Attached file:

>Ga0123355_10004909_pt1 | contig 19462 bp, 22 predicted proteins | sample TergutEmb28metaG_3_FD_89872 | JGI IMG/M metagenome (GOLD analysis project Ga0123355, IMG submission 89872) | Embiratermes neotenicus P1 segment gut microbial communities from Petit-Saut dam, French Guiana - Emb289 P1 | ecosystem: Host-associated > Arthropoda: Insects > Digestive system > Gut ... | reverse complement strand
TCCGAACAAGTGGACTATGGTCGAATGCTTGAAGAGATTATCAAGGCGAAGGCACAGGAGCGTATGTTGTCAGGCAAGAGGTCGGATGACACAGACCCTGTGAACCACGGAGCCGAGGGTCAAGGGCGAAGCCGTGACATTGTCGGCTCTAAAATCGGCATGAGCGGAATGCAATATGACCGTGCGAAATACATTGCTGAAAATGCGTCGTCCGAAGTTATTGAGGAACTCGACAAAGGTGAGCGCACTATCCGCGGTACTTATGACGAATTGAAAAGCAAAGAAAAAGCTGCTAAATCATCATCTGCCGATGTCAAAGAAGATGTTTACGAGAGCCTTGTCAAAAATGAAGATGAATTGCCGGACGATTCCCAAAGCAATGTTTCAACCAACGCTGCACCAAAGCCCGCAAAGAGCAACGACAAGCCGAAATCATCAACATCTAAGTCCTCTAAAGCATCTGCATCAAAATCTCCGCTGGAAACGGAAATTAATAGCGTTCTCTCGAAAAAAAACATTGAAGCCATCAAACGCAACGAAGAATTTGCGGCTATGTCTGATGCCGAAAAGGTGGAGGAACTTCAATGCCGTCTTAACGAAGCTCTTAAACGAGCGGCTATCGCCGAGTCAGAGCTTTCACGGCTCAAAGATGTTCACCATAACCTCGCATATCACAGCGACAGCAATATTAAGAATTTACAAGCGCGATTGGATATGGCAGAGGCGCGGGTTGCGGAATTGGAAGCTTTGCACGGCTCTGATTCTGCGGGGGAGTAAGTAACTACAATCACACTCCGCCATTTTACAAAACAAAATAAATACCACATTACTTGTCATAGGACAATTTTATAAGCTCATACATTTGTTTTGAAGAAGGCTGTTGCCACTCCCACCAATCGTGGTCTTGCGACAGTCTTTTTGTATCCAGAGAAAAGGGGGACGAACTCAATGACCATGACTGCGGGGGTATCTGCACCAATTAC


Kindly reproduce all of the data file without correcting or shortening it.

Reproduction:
>Ga0123355_10004909_pt1 | contig 19462 bp, 22 predicted proteins | sample TergutEmb28metaG_3_FD_89872 | JGI IMG/M metagenome (GOLD analysis project Ga0123355, IMG submission 89872) | Embiratermes neotenicus P1 segment gut microbial communities from Petit-Saut dam, French Guiana - Emb289 P1 | ecosystem: Host-associated > Arthropoda: Insects > Digestive system > Gut ... | reverse complement strand
TCCGAACAAGTGGACTATGGTCGAATGCTTGAAGAGATTATCAAGGCGAAGGCACAGGAGCGTATGTTGTCAGGCAAGAGGTCGGATGACACAGACCCTGTGAACCACGGAGCCGAGGGTCAAGGGCGAAGCCGTGACATTGTCGGCTCTAAAATCGGCATGAGCGGAATGCAATATGACCGTGCGAAATACATTGCTGAAAATGCGTCGTCCGAAGTTATTGAGGAACTCGACAAAGGTGAGCGCACTATCCGCGGTACTTATGACGAATTGAAAAGCAAAGAAAAAGCTGCTAAATCATCATCTGCCGATGTCAAAGAAGATGTTTACGAGAGCCTTGTCAAAAATGAAGATGAATTGCCGGACGATTCCCAAAGCAATGTTTCAACCAACGCTGCACCAAAGCCCGCAAAGAGCAACGACAAGCCGAAATCATCAACATCTAAGTCCTCTAAAGCATCTGCATCAAAATCTCCGCTGGAAACGGAAATTAATAGCGTTCTCTCGAAAAAAAACATTGAAGCCATCAAACGCAACGAAGAATTTGCGGCTATGTCTGATGCCGAAAAGGTGGAGGAACTTCAATGCCGTCTTAACGAAGCTCTTAAACGAGCGGCTATCGCCGAGTCAGAGCTTTCACGGCTCAAAGATGTTCACCATAACCTCGCATATCACAGCGACAGCAATATTAAGAATTTACAAGCGCGATTGGATATGGCAGAGGCGCGGGTTGCGGAATTGGAAGCTTTGCACGGCTCTGATTCTGCGGGGGAGTAAGTAACTACAATCACACTCCGCCATTTTACAAAACAAAATAAATACCACATTACTTGTCATAGGACAATTTTATAAGCTCATACATTTGTTTTGAAGAAGGCTGTTGCCACTCCCACCAATCGTGGTCTTGCGACAGTCTTTTTGTATCCAGAGAAAAGGGGGACGAACTCAATGACCATGACTGCGGGGGTATCTGCACCAATTAC